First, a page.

At the core of any net-zero strategy is understanding how you are performing and what actions you can take to improve that performance across the value chain. Jane Ren, CEO of Atomiton explains why the ability to access and analyse data in a holistic company-wide manner is at the heart of any net-zero strategy.
For many organisations, their first port of call would be to look at how artificial intelligence (AI) can help. We would like to believe that AI applies anywhere to any complex problem, but the reality is that is not the case. AI should only be used where it is the best tool for the task. Many of the gaps in today’s data surrounding the net-zero journey are caused by data silos, data architecture, and data management that will not benefit from applying AI from the outset. Nevertheless, there are areas where AI can be required, such as data flow automation, auditing data and tracking data quality, spotting errors or omissions and automating data transformation.
Three roles for data in a net-zero strategy
Carbon Emission Inventory. Firstly, to begin developing any strategy, you must establish a baseline to understand where most of the impact lies. This could be a variety of elements such as electricity, transportation, manufacturing processes or even from your supply chain. This baseline is essential and requires a broad range of data to understand how the various business activities could generate emissions. Unfortunately, this data traditionally resides in silos that are often challenging to access.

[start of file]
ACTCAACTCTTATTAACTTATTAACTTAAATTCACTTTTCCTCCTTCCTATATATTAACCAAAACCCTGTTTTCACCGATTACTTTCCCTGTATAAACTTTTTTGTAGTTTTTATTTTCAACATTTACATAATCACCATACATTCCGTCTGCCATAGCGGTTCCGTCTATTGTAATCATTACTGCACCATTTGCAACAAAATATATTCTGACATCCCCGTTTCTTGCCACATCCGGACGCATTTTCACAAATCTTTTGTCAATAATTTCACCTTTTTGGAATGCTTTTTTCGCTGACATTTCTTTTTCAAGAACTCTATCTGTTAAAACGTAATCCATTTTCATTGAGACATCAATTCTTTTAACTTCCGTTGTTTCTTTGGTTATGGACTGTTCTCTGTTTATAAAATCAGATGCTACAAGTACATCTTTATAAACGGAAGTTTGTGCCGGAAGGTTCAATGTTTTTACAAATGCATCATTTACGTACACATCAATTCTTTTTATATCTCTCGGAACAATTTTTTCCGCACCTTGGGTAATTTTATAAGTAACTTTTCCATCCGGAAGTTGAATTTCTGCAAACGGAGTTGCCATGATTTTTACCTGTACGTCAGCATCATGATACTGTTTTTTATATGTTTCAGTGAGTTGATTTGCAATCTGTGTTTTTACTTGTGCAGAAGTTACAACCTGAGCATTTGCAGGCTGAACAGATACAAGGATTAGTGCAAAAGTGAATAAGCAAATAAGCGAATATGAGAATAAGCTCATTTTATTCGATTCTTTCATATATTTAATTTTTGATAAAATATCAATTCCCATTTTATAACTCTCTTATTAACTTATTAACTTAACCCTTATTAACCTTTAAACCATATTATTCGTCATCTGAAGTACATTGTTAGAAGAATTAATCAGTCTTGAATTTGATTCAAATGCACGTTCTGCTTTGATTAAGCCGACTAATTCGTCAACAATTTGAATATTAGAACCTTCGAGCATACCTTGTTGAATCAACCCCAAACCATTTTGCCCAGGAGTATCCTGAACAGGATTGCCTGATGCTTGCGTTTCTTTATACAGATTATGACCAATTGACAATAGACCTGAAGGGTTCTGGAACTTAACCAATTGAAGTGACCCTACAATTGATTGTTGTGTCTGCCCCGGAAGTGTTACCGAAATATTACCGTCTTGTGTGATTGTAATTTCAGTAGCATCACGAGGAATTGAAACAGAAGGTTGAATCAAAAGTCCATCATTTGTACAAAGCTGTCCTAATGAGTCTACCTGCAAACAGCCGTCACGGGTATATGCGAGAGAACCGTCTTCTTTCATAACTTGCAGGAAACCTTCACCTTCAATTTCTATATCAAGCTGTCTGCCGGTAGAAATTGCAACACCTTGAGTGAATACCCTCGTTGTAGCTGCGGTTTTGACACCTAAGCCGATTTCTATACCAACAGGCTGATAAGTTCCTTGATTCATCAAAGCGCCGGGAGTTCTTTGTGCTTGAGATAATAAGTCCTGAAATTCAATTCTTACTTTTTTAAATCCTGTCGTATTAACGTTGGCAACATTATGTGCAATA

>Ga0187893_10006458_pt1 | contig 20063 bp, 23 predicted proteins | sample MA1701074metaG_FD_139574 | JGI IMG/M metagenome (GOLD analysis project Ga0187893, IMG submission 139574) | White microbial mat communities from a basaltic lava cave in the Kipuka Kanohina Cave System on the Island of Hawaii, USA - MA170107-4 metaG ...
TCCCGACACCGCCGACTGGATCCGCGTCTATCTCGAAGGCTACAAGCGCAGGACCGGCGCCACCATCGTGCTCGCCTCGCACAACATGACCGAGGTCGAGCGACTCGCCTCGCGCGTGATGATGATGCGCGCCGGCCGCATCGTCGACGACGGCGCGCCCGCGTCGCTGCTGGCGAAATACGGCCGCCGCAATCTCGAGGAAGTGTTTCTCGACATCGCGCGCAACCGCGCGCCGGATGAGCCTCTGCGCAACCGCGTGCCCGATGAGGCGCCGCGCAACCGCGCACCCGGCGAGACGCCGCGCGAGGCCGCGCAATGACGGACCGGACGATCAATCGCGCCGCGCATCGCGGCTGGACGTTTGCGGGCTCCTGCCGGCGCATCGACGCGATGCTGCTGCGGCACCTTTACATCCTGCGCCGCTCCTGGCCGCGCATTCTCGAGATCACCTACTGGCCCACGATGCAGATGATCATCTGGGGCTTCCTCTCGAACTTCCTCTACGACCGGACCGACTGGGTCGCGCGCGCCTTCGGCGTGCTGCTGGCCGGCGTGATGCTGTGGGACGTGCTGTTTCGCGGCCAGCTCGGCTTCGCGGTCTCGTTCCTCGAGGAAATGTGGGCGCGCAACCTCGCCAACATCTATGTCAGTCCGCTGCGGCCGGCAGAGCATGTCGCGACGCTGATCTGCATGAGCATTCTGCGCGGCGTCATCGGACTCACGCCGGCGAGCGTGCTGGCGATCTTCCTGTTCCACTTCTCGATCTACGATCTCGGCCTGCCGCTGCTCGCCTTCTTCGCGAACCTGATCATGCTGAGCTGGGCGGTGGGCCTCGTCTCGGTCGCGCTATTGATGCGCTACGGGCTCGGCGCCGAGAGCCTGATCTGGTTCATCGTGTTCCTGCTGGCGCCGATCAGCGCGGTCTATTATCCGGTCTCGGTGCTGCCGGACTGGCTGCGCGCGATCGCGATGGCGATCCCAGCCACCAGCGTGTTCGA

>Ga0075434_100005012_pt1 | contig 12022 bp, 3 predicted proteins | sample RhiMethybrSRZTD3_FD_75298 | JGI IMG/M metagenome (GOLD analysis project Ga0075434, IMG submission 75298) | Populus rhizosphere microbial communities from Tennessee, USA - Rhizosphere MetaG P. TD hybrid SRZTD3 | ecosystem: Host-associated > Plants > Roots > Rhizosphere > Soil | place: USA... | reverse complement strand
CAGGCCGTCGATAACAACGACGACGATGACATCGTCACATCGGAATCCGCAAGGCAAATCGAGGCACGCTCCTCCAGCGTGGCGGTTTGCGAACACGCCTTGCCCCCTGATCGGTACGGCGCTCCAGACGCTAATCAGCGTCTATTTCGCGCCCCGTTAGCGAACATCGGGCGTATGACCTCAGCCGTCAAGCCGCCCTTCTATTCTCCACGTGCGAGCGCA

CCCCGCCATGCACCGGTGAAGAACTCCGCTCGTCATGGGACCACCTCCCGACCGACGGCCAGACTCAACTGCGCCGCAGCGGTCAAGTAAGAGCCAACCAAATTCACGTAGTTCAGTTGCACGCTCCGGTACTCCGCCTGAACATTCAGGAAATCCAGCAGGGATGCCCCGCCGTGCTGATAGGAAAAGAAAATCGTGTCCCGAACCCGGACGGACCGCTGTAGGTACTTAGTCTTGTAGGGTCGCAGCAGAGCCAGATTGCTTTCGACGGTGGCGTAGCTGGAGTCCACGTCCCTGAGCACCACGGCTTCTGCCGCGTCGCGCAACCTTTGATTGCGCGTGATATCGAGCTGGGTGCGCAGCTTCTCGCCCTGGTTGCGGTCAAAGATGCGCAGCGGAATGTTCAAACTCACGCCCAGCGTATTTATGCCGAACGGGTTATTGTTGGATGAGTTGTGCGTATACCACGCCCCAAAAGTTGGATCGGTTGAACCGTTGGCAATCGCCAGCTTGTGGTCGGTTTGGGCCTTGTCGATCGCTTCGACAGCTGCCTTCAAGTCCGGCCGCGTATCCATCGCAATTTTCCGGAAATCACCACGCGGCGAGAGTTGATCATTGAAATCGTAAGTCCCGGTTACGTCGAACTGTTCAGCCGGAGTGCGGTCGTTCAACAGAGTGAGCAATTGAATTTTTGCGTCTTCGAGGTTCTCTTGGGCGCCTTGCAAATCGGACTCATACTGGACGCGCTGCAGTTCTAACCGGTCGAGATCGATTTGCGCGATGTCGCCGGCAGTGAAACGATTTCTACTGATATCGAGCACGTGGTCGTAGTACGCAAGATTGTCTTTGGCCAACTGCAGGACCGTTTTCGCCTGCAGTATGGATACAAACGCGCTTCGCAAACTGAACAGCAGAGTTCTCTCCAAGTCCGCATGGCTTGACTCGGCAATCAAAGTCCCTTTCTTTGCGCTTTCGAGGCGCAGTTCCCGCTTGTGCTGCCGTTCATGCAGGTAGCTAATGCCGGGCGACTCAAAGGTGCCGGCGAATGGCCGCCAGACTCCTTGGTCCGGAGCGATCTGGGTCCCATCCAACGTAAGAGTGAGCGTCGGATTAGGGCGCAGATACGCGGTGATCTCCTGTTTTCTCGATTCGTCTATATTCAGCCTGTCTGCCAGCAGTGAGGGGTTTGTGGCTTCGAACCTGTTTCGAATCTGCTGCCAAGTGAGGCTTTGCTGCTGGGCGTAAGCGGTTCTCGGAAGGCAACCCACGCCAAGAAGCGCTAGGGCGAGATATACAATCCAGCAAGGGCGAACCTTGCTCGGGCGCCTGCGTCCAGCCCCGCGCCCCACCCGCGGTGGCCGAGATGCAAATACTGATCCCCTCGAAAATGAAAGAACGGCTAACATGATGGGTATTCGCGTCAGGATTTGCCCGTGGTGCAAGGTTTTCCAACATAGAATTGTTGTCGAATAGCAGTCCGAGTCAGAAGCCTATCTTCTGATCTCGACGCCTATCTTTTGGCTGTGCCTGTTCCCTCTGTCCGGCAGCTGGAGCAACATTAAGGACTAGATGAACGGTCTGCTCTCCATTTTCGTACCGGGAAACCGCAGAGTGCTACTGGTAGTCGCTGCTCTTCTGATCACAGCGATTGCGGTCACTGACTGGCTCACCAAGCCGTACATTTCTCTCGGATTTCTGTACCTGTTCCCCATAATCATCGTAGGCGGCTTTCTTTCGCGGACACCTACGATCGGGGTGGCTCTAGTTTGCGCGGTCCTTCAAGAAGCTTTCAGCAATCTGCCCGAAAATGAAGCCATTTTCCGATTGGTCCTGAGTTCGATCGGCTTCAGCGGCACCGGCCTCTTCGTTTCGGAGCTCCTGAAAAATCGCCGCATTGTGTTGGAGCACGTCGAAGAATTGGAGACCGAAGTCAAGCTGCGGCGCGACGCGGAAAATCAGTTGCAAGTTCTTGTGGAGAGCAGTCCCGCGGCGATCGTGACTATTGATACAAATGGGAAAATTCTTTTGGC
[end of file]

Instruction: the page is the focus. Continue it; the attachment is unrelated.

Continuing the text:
Carbon Performance Metrics. Secondly, a net-zero strategy requires an organisational transformation. It is not the responsibility of one person; it requires the mobilisation of different tiers of the organisation to take on responsibilities and track their KPIs and metrics so it can become an operational-oriented initiative. For example, many external groups and standards organisations examine how corporations are taking tangible actions to achieve net zero instead of just talking about it; to do that, they need KPIs that you can measure across the corporation to validate what has been completed.
Carbon Impact Analytics. The third piece of the data jigsaw is the role that data plays in understanding the costs, benefits, and feasibility of different carbon reduction strategies. An example is to evaluate a switch from fuel to electricity as the source to generate heat used for production. Although electrification allows the adoption of greener sources, bringing down the carbon footprint per unit of energy used, such a transition also carries capital costs and operational constraints. It is not feasible in all cases, especially in heat-intensive processes such as metal production. You require several sources of data to make these kinds of analyses. What is the demand? What is the peak load required, and how steep is the demand curve (how quickly do you need to ramp up or down energy intensity)? What are the capital and operational cost implications? How would that affect the organisation financially and operationally? What is the carbon implication?
Similarly, if you consider changing your product packaging process and material to be more circular, it may impact your suppliers, production sites, and distributors. You need data to understand the impact across the entire value chain before you can make an informed opinion. To objectively evaluate the cost vs benefits of such strategies, some organisations even put in place an internal carbon price to aid those analyses.
Facing the data challenges